List, Leijon and Svensson19 Most patients with AO presented somatosensory alteration compared to few in the control group, which reflects in central and peripheral sensitization.

AO = atypical odontalgia; QST = quantitative somatosensory testing; MRI = magnetic resonance imaging; RCT = randomized clinical trials; QualST = qualitative somatosensory testing.


Current evidence suggests neuropathic mechanisms to explain the physiopathology of AO1,24,41,44,45,50) and the somatosensory tests suggest its description in central and peripheral19,23,38,47,52.

One of the tests performed is local anesthesia, which, when observing pain reduction, suggests the neuropathic mechanism of peripheral origin (peripheral sensitization)41. The quantitative somatosensory testing (QST) used are based on the pain threshold using a mechanical stimulus and heat pain threshold tests, for example40. Sensory alterations after cold application were identified in AO patients, also suggesting the involvement of central neuropathic mechanisms52. Qualitative somatosensory testing (QualST) were also used to confirm neuropathic involvement45.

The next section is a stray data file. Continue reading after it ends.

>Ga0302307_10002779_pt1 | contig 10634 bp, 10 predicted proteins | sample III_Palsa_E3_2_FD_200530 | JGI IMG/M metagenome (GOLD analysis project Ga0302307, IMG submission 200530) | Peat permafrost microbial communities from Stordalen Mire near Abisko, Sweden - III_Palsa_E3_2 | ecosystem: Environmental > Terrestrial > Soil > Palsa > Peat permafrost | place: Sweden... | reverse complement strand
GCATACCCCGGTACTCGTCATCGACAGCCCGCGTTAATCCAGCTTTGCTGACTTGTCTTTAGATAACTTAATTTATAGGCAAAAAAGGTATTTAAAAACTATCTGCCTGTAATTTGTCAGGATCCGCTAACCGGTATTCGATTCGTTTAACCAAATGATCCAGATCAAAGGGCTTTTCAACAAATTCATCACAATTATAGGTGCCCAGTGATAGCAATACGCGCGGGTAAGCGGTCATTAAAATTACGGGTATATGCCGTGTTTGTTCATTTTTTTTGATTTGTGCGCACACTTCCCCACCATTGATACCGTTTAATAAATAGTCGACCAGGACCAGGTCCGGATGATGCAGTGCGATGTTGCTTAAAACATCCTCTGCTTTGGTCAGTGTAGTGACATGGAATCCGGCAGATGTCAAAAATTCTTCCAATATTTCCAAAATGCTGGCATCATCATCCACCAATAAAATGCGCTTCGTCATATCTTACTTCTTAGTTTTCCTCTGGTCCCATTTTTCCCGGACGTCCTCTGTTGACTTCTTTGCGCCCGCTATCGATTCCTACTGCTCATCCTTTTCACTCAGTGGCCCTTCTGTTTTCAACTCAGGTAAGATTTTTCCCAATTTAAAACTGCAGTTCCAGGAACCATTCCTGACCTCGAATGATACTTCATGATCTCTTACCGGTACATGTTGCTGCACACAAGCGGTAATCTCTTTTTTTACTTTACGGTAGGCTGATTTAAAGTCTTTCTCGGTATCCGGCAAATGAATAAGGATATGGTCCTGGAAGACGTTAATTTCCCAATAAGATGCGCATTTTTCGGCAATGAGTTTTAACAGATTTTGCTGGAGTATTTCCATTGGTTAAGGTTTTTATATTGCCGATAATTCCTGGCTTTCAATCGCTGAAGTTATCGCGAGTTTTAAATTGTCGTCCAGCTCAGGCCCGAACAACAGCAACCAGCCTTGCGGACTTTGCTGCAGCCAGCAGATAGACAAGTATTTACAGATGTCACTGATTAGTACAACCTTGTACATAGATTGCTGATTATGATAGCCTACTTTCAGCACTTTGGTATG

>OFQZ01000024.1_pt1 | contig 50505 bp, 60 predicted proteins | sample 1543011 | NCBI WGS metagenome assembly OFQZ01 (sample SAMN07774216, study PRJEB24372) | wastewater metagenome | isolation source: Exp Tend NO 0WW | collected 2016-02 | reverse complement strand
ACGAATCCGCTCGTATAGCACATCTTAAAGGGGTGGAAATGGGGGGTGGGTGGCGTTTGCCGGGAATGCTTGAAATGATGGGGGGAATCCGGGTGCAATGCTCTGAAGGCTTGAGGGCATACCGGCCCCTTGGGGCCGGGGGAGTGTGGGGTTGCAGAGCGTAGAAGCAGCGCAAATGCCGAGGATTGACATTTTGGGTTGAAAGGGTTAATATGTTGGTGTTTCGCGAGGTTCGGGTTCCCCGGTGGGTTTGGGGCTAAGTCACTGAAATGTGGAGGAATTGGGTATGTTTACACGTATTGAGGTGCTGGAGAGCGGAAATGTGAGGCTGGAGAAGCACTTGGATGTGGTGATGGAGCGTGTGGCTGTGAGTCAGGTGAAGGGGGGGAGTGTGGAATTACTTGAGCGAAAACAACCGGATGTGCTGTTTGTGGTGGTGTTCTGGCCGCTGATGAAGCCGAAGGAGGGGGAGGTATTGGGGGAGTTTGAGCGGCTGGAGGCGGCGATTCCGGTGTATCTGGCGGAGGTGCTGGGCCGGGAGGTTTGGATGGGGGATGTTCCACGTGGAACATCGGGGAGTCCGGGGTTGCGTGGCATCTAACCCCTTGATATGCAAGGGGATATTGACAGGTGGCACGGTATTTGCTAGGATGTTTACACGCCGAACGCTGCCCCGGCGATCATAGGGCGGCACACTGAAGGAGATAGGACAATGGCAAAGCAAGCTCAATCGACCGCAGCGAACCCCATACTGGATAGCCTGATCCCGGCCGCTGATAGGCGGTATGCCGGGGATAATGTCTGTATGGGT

In addition to these mechanisms, other neuropathic physiopathological events may be involved: nerve damage and ectopic activity due to the formation of neuromas, phenotypic changes, and increased sympathetic activity in times of stress or anxiety38.

Recent studies do not point to psychiatric comorbidity as a determining cause for triggering AO15, but professionals should be aware of this condition36 and cannot disregard it22. A high incidence of AO patients presents these comorbidities22,33, reaching 50% in another study16. “Neurotic and stressed”16 and “resentful and depressed”15 were striking characteristics described in individuals with AO. Moreover, such comorbidities may determine a predisposition to the development of chronic pain after extraction15. Tu et al.32, however, concluded that psychiatric comorbidity in patients with AO and mouth burning syndrome had little impact on pain experience.